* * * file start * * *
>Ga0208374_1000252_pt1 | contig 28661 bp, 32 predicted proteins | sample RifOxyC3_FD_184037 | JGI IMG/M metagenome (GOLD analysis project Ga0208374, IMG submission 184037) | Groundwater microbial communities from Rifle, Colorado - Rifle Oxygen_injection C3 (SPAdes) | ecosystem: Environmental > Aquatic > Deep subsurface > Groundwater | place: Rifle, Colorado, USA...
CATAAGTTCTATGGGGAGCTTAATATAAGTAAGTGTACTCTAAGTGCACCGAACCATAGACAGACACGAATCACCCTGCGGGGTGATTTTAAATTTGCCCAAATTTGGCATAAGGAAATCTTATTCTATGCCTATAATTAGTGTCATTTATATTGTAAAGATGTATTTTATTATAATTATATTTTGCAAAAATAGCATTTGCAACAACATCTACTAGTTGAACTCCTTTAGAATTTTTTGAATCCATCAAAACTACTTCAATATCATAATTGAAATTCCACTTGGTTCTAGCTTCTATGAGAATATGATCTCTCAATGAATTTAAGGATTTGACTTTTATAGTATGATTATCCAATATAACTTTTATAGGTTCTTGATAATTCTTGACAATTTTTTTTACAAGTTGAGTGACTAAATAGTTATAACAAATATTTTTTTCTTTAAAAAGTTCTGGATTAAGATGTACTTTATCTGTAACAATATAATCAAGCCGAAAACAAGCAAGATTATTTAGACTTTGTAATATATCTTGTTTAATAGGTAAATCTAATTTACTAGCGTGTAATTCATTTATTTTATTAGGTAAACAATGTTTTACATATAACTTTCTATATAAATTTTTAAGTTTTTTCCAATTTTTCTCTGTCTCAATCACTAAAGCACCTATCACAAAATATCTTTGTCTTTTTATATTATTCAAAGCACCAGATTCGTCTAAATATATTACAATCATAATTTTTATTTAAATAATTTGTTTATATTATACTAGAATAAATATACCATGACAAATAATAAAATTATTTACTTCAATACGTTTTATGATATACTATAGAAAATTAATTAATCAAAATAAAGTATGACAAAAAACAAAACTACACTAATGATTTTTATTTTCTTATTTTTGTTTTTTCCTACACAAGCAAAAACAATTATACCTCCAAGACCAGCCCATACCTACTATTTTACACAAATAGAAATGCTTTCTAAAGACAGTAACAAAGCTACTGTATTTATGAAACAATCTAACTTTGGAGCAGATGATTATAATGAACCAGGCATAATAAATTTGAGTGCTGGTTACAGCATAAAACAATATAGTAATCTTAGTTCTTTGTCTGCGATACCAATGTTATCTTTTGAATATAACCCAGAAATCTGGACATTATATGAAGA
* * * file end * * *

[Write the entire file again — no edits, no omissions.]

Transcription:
>Ga0208374_1000252_pt1 | contig 28661 bp, 32 predicted proteins | sample RifOxyC3_FD_184037 | JGI IMG/M metagenome (GOLD analysis project Ga0208374, IMG submission 184037) | Groundwater microbial communities from Rifle, Colorado - Rifle Oxygen_injection C3 (SPAdes) | ecosystem: Environmental > Aquatic > Deep subsurface > Groundwater | place: Rifle, Colorado, USA...
CATAAGTTCTATGGGGAGCTTAATATAAGTAAGTGTACTCTAAGTGCACCGAACCATAGACAGACACGAATCACCCTGCGGGGTGATTTTAAATTTGCCCAAATTTGGCATAAGGAAATCTTATTCTATGCCTATAATTAGTGTCATTTATATTGTAAAGATGTATTTTATTATAATTATATTTTGCAAAAATAGCATTTGCAACAACATCTACTAGTTGAACTCCTTTAGAATTTTTTGAATCCATCAAAACTACTTCAATATCATAATTGAAATTCCACTTGGTTCTAGCTTCTATGAGAATATGATCTCTCAATGAATTTAAGGATTTGACTTTTATAGTATGATTATCCAATATAACTTTTATAGGTTCTTGATAATTCTTGACAATTTTTTTTACAAGTTGAGTGACTAAATAGTTATAACAAATATTTTTTTCTTTAAAAAGTTCTGGATTAAGATGTACTTTATCTGTAACAATATAATCAAGCCGAAAACAAGCAAGATTATTTAGACTTTGTAATATATCTTGTTTAATAGGTAAATCTAATTTACTAGCGTGTAATTCATTTATTTTATTAGGTAAACAATGTTTTACATATAACTTTCTATATAAATTTTTAAGTTTTTTCCAATTTTTCTCTGTCTCAATCACTAAAGCACCTATCACAAAATATCTTTGTCTTTTTATATTATTCAAAGCACCAGATTCGTCTAAATATATTACAATCATAATTTTTATTTAAATAATTTGTTTATATTATACTAGAATAAATATACCATGACAAATAATAAAATTATTTACTTCAATACGTTTTATGATATACTATAGAAAATTAATTAATCAAAATAAAGTATGACAAAAAACAAAACTACACTAATGATTTTTATTTTCTTATTTTTGTTTTTTCCTACACAAGCAAAAACAATTATACCTCCAAGACCAGCCCATACCTACTATTTTACACAAATAGAAATGCTTTCTAAAGACAGTAACAAAGCTACTGTATTTATGAAACAATCTAACTTTGGAGCAGATGATTATAATGAACCAGGCATAATAAATTTGAGTGCTGGTTACAGCATAAAACAATATAGTAATCTTAGTTCTTTGTCTGCGATACCAATGTTATCTTTTGAATATAACCCAGAAATCTGGACATTATATGAAGA